Microsoft reportedly working on stylus for any LCD screen

Even though more and more tablets and smartphones use touch screens, most notebooks and PC monitors have screens that are not made specifically for touch interfaces. Now a new report claims that Microsoft is working on a prototype for a stylus product that, if it goes into production, could be used for most any digital screen, touch sensitive and otherwise.

MIT's Technology Review website reports that the team behind this prototype have developed technology that puts a small camera inside a stylus. That camera can then read the pixels when placed on a display. A wireless connection on the stylus then transmits the information to the PC, much how a wireless mouse works.

If this project comes into its full form, the stylus could, in theory, be used to interact with, for example, a notebook with the Metro UI in Windows 8 even if the notebook doesn't have a touch screen LCD. The biggest obstacle to the project is developing the sensor needed for the stylus. The report states that it would need to have a 512x512 resolution in order to work. By contrast, the image sensor for a wireless mouse works with a 30x30 resolution.

In the meantime, the same team has created a design that would add four radio antennae into the frame of a regular display, which can then read the information from a stylus.

Source: Technology Review

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17 Comments

I wonder what the latency on this would be. If it's worse than the 100ms currently for touch screens I don't think it'll be viable.

migo said,
I wonder what the latency on this would be. If it's worse than the 100ms currently for touch screens I don't think it'll be viable.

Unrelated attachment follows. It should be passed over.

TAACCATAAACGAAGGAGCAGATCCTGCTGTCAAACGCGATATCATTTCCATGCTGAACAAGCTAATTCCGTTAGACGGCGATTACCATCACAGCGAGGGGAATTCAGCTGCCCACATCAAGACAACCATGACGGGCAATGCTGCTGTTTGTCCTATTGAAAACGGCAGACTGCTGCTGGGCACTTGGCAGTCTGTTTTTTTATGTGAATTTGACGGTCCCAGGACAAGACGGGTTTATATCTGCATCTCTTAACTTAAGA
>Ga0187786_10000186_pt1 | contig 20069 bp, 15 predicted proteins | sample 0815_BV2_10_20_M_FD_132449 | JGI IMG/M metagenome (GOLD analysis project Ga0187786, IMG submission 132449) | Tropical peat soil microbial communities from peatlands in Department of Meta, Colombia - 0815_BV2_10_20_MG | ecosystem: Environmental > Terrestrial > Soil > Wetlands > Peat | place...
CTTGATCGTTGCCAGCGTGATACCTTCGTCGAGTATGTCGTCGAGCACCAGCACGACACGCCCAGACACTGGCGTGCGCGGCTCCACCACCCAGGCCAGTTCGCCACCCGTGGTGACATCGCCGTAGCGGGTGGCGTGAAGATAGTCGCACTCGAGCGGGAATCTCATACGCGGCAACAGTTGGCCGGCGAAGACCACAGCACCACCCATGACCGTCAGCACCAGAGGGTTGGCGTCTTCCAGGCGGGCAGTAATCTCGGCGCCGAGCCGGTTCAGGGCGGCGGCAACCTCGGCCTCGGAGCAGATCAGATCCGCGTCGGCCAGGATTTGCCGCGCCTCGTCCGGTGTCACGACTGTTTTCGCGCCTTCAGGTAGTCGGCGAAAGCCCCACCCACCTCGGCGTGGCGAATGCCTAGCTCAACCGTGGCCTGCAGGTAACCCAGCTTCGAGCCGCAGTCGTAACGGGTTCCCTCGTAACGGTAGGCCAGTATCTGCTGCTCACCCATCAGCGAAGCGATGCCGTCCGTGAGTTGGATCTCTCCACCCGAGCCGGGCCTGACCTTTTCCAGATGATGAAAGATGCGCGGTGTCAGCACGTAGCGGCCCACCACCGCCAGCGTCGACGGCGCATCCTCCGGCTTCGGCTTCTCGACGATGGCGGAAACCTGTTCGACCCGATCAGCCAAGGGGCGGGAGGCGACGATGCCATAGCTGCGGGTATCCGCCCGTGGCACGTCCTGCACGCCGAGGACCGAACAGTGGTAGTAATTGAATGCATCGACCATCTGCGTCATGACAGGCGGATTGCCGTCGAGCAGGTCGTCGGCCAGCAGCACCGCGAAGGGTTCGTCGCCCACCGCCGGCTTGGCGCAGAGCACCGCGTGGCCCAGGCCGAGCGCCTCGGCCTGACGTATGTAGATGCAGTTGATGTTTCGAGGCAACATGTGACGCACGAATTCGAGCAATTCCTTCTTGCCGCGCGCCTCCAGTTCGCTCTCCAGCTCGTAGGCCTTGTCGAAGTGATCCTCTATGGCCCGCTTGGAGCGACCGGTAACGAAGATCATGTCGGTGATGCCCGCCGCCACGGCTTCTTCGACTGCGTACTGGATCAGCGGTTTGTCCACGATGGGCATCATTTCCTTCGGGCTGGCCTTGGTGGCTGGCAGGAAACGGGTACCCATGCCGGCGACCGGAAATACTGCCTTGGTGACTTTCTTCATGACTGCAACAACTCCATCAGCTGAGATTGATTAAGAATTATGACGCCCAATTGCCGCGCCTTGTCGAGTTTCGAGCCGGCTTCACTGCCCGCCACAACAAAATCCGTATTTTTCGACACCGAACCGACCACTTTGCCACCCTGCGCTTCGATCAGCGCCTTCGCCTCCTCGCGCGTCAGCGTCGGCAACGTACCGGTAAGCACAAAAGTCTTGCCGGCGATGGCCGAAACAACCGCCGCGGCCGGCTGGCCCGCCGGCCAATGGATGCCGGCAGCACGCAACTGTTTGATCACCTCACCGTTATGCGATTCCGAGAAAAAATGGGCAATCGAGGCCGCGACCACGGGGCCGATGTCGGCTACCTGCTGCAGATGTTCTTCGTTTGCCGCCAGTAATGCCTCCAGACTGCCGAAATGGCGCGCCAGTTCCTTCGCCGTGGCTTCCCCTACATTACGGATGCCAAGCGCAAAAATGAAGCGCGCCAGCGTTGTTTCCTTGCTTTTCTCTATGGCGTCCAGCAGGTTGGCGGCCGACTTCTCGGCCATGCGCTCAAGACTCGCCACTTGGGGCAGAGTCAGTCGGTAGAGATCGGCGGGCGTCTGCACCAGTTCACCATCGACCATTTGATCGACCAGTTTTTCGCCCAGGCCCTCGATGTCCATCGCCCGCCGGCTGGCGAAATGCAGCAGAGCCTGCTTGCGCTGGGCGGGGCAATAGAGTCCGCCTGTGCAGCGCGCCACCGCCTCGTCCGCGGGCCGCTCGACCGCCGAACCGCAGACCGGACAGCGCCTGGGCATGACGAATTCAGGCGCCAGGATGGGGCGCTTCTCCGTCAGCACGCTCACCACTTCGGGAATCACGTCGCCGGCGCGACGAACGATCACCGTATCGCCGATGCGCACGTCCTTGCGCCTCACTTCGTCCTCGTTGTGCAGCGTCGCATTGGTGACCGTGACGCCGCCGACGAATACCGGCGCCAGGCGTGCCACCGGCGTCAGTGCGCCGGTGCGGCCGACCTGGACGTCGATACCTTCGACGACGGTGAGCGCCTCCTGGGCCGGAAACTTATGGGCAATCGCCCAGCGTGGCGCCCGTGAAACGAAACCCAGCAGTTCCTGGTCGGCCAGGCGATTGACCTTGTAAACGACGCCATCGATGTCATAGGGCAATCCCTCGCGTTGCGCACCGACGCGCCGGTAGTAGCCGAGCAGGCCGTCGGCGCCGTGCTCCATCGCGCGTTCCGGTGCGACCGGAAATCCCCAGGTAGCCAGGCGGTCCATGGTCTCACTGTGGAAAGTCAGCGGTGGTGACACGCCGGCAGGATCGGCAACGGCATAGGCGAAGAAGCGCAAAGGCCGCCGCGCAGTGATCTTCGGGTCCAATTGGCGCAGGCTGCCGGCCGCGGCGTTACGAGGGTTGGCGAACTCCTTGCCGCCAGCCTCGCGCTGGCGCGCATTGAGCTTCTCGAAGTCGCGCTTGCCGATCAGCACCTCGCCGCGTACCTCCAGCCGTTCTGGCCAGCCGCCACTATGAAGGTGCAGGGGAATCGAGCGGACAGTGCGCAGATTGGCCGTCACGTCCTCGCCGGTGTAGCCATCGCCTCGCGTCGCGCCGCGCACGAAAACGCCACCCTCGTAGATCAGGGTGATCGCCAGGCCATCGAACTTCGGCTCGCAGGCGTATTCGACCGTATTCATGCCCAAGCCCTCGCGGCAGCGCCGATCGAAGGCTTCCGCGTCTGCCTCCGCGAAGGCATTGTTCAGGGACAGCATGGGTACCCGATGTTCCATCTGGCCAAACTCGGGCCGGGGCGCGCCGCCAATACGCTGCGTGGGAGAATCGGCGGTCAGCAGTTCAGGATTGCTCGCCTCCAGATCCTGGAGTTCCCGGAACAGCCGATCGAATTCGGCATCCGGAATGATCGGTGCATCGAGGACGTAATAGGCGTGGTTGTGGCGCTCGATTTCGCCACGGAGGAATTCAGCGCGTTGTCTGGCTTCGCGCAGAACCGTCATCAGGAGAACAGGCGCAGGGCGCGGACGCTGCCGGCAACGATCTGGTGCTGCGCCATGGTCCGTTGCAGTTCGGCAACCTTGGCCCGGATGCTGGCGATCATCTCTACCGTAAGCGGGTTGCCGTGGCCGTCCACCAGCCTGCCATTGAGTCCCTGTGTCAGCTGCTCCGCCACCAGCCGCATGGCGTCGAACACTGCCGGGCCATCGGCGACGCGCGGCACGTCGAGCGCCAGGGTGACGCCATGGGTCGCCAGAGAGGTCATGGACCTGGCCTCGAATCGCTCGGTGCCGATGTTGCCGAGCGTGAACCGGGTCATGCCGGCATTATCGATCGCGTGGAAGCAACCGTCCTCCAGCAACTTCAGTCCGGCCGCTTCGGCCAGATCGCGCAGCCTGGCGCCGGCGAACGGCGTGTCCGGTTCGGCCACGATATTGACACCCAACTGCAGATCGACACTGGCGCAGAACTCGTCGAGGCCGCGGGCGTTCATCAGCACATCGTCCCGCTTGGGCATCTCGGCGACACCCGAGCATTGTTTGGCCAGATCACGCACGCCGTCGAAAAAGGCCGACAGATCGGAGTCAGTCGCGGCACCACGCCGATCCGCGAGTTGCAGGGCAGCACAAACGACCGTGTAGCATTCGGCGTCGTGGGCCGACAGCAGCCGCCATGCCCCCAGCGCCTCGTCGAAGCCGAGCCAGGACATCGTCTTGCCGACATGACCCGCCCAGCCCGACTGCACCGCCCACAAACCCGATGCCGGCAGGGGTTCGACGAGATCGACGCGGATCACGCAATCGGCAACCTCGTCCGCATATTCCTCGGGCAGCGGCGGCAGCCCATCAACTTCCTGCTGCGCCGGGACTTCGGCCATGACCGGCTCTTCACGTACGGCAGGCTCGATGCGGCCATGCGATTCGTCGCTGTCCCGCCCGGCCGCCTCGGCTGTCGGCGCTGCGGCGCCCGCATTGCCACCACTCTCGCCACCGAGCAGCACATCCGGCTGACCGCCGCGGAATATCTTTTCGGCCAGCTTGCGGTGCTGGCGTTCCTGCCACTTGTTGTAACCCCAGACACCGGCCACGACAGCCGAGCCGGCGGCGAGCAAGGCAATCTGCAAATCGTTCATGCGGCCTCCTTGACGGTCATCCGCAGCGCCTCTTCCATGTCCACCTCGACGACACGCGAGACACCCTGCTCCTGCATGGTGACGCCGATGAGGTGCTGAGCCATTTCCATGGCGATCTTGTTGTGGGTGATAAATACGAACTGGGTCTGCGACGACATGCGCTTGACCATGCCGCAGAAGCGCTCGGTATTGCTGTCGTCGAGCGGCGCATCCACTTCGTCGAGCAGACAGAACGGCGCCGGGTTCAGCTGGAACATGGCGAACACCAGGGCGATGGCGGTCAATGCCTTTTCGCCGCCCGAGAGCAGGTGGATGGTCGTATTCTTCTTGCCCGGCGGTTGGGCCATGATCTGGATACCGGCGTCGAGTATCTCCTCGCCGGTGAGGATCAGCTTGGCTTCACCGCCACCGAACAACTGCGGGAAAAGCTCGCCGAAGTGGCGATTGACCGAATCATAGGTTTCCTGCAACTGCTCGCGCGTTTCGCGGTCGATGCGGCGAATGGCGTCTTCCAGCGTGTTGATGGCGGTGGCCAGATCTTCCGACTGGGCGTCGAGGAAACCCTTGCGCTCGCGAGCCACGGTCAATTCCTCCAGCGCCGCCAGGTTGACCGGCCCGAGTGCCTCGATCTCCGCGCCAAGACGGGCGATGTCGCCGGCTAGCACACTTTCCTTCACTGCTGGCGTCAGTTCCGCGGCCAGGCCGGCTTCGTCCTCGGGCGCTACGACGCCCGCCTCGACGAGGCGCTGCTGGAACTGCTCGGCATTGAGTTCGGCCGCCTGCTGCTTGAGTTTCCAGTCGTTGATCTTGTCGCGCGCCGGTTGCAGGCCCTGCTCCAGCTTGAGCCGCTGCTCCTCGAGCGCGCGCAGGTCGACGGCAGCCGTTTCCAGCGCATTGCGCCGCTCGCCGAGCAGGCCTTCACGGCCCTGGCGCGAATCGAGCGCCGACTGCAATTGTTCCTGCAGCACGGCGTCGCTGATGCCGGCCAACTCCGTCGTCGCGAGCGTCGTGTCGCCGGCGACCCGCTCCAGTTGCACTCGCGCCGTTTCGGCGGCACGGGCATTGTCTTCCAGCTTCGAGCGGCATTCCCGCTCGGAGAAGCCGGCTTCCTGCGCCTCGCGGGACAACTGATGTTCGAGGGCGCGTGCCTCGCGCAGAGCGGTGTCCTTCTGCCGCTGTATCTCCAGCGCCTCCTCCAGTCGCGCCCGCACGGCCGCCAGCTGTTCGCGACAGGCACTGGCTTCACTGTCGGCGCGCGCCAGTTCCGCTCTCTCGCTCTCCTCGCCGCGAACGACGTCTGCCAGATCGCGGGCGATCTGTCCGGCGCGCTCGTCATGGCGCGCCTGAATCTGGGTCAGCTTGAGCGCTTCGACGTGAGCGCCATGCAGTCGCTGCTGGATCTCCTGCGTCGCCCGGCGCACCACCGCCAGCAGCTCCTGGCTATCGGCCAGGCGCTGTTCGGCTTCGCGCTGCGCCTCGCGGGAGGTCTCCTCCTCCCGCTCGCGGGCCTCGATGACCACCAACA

That was my first thought. Microsoft have been doing a lot of work to reduce the latency on touchscreens and I would hope that would feed into something like this.

jakem1 said,

That was my first thought. Microsoft have been doing a lot of work to reduce the latency on touchscreens and I would hope that would feed into something like this.

With generic proximity there is no reason it would not be as fast as the best gaming mouse, which is better than most touch screen technologies.

Look at Pixelsense and the original surface, it is all imaging technology on a far bigger scale with a lot more complexity.

Come one.. these things are called lightpens and are ancient.. Just rehashing old tech in a modern form. Used to use these back on my C64 and Amiga so what's new..

paulheu said,
Come one.. these things are called lightpens and are ancient.. Just rehashing old tech in a modern form. Used to use these back on my C64 and Amiga so what's new..

Most light pens don't work with LCD screens, only CRT. I think somebody did develop one for a LCD screen a few years back. A light pen that works on any LCD screen would be something new.

The fact that there are people who sneer at this project shows just how out of touch and short-sighted so many self-proclaimed tech enthusiasts are.

Developing stylus technology like this isn't just about building a new kind of stylus--it advances sensor technology and could lead to other devices and UXes that nobody's thought of yet. That's the point behind research, and why all of these projects should be looked at intelligently and appreciatively.

There's so much of an obsession in communities like this with some arbitrary requirement that all technological research be directly and immediately geared toward broadly-marketable consumer devices. And that's not just idiotic--it's a shame, because almost all consumer electronics are built on technologies that were developed and refined in niche markets or just plain labs, back when everyone was calling them vaporware as snidely as possible for upvotes and warm, fuzzy feelings.